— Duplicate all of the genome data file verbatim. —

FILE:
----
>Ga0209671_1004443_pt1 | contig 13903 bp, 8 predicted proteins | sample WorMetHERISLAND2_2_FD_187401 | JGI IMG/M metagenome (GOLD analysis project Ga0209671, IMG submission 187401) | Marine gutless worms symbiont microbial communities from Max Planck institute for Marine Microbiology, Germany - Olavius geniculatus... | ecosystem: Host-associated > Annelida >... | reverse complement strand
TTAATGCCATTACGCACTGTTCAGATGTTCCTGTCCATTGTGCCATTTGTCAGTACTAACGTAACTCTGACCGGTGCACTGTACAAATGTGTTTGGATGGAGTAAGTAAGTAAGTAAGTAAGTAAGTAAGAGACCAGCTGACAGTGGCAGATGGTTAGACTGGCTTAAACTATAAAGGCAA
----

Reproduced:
>Ga0209671_1004443_pt1 | contig 13903 bp, 8 predicted proteins | sample WorMetHERISLAND2_2_FD_187401 | JGI IMG/M metagenome (GOLD analysis project Ga0209671, IMG submission 187401) | Marine gutless worms symbiont microbial communities from Max Planck institute for Marine Microbiology, Germany - Olavius geniculatus... | ecosystem: Host-associated > Annelida >... | reverse complement strand
TTAATGCCATTACGCACTGTTCAGATGTTCCTGTCCATTGTGCCATTTGTCAGTACTAACGTAACTCTGACCGGTGCACTGTACAAATGTGTTTGGATGGAGTAAGTAAGTAAGTAAGTAAGTAAGTAAGAGACCAGCTGACAGTGGCAGATGGTTAGACTGGCTTAAACTATAAAGGCAA